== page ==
The EPA claims that the rule will lower electricity prices by creating “energy efficiency.” McCarthy, in her testimony during the Senate hearing, said, “What we’re projecting is that consumers will see a lowering of their energy bills, and that’s because we’re getting waste out of the system…it’s the cheapest, most effective way to get these reductions—to get more efficient.”[10] McCarthy’s assumptions are incorrect. EPA’s regulation will close low-cost, efficient power plants, and replace them with higher cost plants. This will necessarily drive up electricity prices. President Obama admitted this when he stated that under his plan, “electricity prices would necessarily skyrocket.”

Not only does theory not support McCarthy’s statement, but history does not support it either:

  • Since 2005, electricity prices in the Northeastern states, which are a model for compliance with their regulation, have increased by 31 percent compared to 20 percent for the U.S. as a whole. In short, electricity rates spiked 57 percent faster in RGGI states than in the rest of the country.[11]
  • New York, a state that has followed the EPA recommendations on reducing carbon dioxide emissions, now has the second highest electricity rates in the nation. Their residential electricity rates are 70 percent higher than the national average, 60 percent higher than neighboring Pennsylvania, and 81 percent higher than nearby Ohio.[12]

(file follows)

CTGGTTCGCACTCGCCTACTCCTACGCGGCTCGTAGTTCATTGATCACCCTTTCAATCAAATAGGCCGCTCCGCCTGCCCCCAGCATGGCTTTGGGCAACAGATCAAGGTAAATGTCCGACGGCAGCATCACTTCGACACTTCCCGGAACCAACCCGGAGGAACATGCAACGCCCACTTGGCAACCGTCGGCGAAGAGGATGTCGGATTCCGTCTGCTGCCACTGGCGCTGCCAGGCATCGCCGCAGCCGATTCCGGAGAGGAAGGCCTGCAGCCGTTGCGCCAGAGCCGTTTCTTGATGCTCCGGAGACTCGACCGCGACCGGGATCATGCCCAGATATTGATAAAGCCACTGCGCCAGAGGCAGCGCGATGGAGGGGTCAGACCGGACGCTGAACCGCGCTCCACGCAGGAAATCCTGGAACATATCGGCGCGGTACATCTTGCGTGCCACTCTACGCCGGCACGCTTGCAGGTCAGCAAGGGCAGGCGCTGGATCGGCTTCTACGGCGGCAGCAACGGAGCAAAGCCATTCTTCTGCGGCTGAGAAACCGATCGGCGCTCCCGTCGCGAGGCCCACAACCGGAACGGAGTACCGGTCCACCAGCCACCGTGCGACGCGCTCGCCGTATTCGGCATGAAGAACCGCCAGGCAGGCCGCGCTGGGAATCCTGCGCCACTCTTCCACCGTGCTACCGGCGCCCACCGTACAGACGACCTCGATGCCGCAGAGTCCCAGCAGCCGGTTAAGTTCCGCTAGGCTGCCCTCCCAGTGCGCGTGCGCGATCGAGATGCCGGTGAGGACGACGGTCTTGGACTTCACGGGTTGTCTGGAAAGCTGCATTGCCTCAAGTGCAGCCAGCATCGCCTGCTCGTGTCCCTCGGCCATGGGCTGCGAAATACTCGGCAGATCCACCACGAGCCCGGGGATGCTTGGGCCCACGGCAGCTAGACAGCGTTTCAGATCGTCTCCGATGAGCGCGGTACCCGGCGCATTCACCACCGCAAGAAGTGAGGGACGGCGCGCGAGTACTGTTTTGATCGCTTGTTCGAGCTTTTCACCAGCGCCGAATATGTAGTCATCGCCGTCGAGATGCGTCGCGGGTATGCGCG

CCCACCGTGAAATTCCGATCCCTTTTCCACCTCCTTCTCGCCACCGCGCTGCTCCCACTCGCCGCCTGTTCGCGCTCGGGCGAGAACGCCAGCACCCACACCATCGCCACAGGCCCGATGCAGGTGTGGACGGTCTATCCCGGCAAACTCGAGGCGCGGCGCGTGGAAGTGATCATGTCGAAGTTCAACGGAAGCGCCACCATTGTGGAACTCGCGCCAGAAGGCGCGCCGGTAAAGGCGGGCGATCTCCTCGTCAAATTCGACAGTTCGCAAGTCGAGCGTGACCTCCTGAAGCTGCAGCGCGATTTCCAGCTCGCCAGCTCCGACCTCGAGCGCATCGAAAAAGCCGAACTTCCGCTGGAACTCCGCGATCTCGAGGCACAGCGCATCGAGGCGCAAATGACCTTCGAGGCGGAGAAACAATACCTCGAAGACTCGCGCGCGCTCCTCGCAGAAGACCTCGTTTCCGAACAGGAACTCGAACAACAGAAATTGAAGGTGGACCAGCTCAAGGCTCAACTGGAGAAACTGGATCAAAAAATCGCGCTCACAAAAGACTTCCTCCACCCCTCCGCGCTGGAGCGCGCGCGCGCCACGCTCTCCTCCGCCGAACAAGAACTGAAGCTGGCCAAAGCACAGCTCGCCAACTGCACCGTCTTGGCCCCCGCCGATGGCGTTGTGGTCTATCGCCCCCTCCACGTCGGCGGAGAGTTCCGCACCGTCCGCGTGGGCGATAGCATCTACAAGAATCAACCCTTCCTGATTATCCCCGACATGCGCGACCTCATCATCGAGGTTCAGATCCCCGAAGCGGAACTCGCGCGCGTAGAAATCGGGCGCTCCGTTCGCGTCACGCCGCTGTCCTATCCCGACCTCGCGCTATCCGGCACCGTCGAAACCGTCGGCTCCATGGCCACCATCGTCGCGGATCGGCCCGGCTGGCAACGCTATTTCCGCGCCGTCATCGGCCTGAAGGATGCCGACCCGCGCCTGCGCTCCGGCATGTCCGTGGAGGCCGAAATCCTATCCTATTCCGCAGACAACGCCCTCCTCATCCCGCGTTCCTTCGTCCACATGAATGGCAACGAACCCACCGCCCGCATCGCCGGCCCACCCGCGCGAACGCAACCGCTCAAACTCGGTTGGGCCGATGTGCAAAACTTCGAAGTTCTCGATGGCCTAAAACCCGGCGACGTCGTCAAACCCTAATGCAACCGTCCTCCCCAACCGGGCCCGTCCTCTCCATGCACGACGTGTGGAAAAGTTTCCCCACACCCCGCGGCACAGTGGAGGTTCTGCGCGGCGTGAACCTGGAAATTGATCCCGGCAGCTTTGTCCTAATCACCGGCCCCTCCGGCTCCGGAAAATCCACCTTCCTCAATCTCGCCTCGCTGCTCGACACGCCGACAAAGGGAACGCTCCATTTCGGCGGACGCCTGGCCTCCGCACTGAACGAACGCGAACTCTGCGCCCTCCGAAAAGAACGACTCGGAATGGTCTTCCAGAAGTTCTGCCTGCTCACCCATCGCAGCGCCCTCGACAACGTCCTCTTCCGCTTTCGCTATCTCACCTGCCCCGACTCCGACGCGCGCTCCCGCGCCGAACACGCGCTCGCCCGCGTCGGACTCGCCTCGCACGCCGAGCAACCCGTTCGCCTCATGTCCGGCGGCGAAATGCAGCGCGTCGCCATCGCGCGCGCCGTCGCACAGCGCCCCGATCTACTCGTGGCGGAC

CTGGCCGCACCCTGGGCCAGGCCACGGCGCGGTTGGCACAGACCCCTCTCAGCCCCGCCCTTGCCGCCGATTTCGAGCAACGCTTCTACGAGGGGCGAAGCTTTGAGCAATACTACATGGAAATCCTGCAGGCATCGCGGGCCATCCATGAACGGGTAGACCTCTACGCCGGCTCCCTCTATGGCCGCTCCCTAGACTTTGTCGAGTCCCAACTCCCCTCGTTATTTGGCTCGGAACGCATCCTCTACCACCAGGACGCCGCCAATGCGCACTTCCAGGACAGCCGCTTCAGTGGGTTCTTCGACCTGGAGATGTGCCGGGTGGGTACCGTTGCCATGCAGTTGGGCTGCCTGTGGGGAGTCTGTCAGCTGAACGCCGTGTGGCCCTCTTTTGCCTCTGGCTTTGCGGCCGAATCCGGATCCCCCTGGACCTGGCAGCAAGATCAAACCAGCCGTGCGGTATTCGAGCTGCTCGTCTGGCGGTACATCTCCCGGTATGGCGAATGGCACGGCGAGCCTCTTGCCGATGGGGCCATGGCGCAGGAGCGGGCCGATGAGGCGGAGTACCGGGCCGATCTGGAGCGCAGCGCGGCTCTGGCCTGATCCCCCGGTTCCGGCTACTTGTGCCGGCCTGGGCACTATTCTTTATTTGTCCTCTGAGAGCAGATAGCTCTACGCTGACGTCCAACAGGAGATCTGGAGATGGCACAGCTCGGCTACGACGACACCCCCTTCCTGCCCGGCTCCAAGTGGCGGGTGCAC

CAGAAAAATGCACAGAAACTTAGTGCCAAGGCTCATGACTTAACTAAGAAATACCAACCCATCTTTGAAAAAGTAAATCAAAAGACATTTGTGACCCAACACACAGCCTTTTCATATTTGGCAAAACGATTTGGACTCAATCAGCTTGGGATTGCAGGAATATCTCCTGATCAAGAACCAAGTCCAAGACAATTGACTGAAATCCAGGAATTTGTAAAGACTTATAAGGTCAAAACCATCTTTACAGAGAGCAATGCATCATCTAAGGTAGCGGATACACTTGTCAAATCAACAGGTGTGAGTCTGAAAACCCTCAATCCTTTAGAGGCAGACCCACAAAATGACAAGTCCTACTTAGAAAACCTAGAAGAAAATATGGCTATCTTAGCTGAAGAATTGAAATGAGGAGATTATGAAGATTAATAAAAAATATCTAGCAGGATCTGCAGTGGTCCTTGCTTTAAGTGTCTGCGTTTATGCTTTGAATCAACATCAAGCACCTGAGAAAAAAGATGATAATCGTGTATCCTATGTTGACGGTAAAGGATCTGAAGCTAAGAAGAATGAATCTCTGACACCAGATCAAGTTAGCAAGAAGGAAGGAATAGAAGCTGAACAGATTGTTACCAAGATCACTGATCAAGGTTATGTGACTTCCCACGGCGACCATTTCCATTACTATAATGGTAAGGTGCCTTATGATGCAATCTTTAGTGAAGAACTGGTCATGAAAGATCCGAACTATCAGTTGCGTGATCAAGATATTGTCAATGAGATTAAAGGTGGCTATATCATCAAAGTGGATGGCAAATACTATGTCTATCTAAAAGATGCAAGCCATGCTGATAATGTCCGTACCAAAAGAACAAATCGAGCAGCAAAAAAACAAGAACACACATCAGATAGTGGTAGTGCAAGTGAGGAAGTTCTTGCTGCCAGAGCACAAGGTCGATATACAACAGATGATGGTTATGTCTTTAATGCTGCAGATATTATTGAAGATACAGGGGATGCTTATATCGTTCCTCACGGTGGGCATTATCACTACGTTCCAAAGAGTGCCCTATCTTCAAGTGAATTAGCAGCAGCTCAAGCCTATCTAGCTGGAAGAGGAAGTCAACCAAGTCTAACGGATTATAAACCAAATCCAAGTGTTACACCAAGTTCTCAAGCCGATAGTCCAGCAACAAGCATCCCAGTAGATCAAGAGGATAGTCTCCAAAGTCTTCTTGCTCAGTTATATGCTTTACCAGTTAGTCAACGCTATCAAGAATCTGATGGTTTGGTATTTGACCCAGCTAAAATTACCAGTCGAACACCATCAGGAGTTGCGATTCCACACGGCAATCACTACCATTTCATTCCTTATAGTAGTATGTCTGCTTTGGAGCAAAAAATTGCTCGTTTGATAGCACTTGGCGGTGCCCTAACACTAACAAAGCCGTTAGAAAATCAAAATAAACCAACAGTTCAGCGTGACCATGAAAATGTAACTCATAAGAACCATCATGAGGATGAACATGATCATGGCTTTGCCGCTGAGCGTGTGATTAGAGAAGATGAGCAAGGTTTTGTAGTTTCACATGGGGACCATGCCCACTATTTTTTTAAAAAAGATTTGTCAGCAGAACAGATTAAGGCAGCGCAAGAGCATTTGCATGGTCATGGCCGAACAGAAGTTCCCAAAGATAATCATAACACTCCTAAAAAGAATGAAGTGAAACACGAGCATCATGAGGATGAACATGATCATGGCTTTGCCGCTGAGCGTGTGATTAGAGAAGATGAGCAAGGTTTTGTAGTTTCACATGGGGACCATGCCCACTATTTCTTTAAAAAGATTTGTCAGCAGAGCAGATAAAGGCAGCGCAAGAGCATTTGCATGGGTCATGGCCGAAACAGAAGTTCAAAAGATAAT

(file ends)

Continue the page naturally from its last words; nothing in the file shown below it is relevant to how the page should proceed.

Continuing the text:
War on Affordable Energy

The EPA has attempted to claim that the rule will not negatively impact areas that rely on coal for electricity. McCarthy, in the press call, argued, “You’ll see that the states that are heavily coal generation now will remain heavily coal generation in the future…Every fuel supply will be able to continue to succeed in a low carbon future under these plans.”[13]

Many parts of the EPA’s own guidance document for the new rule dispute McCarthy’s claim that coal will not be negatively impacted. The EPA states[14]:

  • “We estimate…a 16 to 22 percent reduction in coal-fired electricity generation as a result of this rule.” (page 596)
  • “The proposed standards are projected to result in…additional coal retirements.” (page 561)

Thus, while McCarthy claims that the EPA is not “waging a war on coal,” the agency’s own guidance document states that coal generation would necessarily have to decrease in order for the rule to achieve any of its purported benefits.[15]


The existing source rule will, according to EPA’s climate model, achieve a reduction in global temperature of 0.02 C by 2100.  In exchange for this, EPA is proposing to completely alter U.S. electricity generation and to make prices “necessarily skyrocket.” The American people care about growing the economy. Neither climate change nor the environment is very high on the list of priorities, and when Americans understand the costs associated with this rule, they reject this rule.